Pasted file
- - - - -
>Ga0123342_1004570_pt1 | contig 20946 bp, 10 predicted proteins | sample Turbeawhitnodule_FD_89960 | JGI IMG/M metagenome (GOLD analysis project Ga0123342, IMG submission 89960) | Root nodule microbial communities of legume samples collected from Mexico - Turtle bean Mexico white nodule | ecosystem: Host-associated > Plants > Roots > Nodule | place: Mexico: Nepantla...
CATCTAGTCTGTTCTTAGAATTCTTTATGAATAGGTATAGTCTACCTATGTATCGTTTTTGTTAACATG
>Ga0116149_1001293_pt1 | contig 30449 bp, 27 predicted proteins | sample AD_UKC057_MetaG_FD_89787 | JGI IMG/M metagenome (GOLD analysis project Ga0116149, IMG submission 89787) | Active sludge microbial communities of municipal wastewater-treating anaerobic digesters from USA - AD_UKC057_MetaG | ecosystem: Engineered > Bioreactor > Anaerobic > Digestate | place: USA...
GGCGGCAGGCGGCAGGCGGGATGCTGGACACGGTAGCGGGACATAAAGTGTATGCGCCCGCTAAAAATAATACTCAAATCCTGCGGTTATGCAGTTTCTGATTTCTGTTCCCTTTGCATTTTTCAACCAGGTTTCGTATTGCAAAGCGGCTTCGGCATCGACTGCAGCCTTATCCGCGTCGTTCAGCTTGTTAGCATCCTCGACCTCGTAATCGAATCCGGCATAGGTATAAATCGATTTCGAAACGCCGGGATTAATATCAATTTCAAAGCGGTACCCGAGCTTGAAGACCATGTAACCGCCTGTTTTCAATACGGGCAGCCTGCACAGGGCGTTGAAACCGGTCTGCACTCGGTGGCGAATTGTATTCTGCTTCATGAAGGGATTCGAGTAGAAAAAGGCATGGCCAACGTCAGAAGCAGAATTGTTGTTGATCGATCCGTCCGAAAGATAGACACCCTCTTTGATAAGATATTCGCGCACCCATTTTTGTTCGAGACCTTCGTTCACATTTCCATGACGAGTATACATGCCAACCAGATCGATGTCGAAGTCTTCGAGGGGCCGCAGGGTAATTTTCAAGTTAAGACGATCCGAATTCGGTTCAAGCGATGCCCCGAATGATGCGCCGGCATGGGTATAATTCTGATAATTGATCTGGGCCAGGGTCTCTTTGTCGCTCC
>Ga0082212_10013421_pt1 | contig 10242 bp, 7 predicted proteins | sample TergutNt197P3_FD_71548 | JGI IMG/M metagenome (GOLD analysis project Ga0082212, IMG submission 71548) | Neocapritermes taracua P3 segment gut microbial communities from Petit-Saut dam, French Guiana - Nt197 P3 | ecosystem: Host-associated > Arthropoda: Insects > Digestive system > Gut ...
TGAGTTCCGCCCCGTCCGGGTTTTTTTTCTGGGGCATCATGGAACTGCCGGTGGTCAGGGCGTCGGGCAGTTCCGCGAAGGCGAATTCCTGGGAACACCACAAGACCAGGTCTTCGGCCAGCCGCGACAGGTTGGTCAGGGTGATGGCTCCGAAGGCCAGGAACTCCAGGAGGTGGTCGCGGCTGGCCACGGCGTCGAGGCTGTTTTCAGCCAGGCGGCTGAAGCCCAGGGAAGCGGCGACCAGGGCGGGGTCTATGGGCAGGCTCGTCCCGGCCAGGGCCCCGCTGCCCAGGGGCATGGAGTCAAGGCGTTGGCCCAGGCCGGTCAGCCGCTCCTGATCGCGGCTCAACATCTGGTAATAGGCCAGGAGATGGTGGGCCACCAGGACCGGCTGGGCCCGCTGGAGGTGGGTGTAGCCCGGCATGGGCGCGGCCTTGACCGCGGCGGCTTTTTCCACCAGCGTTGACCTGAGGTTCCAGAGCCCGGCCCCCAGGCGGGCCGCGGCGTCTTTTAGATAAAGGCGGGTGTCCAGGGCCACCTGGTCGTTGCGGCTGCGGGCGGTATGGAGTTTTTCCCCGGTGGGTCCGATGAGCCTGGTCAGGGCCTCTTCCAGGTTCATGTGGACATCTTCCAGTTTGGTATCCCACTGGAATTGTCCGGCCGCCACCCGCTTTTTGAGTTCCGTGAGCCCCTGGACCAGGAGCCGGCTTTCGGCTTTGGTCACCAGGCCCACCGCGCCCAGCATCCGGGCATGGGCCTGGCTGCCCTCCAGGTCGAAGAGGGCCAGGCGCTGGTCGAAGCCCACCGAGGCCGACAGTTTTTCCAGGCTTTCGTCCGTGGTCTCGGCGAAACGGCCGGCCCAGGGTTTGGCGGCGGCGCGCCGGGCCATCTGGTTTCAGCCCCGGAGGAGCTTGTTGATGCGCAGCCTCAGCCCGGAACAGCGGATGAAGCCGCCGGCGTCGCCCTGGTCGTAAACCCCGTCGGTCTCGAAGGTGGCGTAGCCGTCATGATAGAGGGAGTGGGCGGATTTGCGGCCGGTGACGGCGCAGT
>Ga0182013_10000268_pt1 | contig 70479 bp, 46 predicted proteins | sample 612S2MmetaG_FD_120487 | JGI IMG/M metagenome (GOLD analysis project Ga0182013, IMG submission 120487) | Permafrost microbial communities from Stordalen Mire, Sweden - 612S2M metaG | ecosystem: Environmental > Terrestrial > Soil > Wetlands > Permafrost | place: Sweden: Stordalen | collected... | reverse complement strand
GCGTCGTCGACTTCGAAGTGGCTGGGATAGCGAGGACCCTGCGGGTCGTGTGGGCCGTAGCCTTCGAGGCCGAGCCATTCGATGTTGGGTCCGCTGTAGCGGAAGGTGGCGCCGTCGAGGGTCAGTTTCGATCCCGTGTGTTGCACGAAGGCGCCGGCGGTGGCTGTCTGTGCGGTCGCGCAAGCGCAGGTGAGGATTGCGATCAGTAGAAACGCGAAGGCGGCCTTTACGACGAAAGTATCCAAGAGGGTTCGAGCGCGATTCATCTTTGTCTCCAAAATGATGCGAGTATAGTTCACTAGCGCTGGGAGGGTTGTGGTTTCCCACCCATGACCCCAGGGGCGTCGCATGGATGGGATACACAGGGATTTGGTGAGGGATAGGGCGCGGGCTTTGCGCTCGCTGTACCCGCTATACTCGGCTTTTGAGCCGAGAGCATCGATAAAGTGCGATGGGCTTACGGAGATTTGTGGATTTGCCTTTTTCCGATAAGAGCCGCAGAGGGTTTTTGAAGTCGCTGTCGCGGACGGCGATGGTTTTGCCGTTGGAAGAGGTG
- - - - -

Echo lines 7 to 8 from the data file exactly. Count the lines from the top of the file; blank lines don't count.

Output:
>Ga0182013_10000268_pt1 | contig 70479 bp, 46 predicted proteins | sample 612S2MmetaG_FD_120487 | JGI IMG/M metagenome (GOLD analysis project Ga0182013, IMG submission 120487) | Permafrost microbial communities from Stordalen Mire, Sweden - 612S2M metaG | ecosystem: Environmental > Terrestrial > Soil > Wetlands > Permafrost | place: Sweden: Stordalen | collected... | reverse complement strand
GCGTCGTCGACTTCGAAGTGGCTGGGATAGCGAGGACCCTGCGGGTCGTGTGGGCCGTAGCCTTCGAGGCCGAGCCATTCGATGTTGGGTCCGCTGTAGCGGAAGGTGGCGCCGTCGAGGGTCAGTTTCGATCCCGTGTGTTGCACGAAGGCGCCGGCGGTGGCTGTCTGTGCGGTCGCGCAAGCGCAGGTGAGGATTGCGATCAGTAGAAACGCGAAGGCGGCCTTTACGACGAAAGTATCCAAGAGGGTTCGAGCGCGATTCATCTTTGTCTCCAAAATGATGCGAGTATAGTTCACTAGCGCTGGGAGGGTTGTGGTTTCCCACCCATGACCCCAGGGGCGTCGCATGGATGGGATACACAGGGATTTGGTGAGGGATAGGGCGCGGGCTTTGCGCTCGCTGTACCCGCTATACTCGGCTTTTGAGCCGAGAGCATCGATAAAGTGCGATGGGCTTACGGAGATTTGTGGATTTGCCTTTTTCCGATAAGAGCCGCAGAGGGTTTTTGAAGTCGCTGTCGCGGACGGCGATGGTTTTGCCGTTGGAAGAGGTG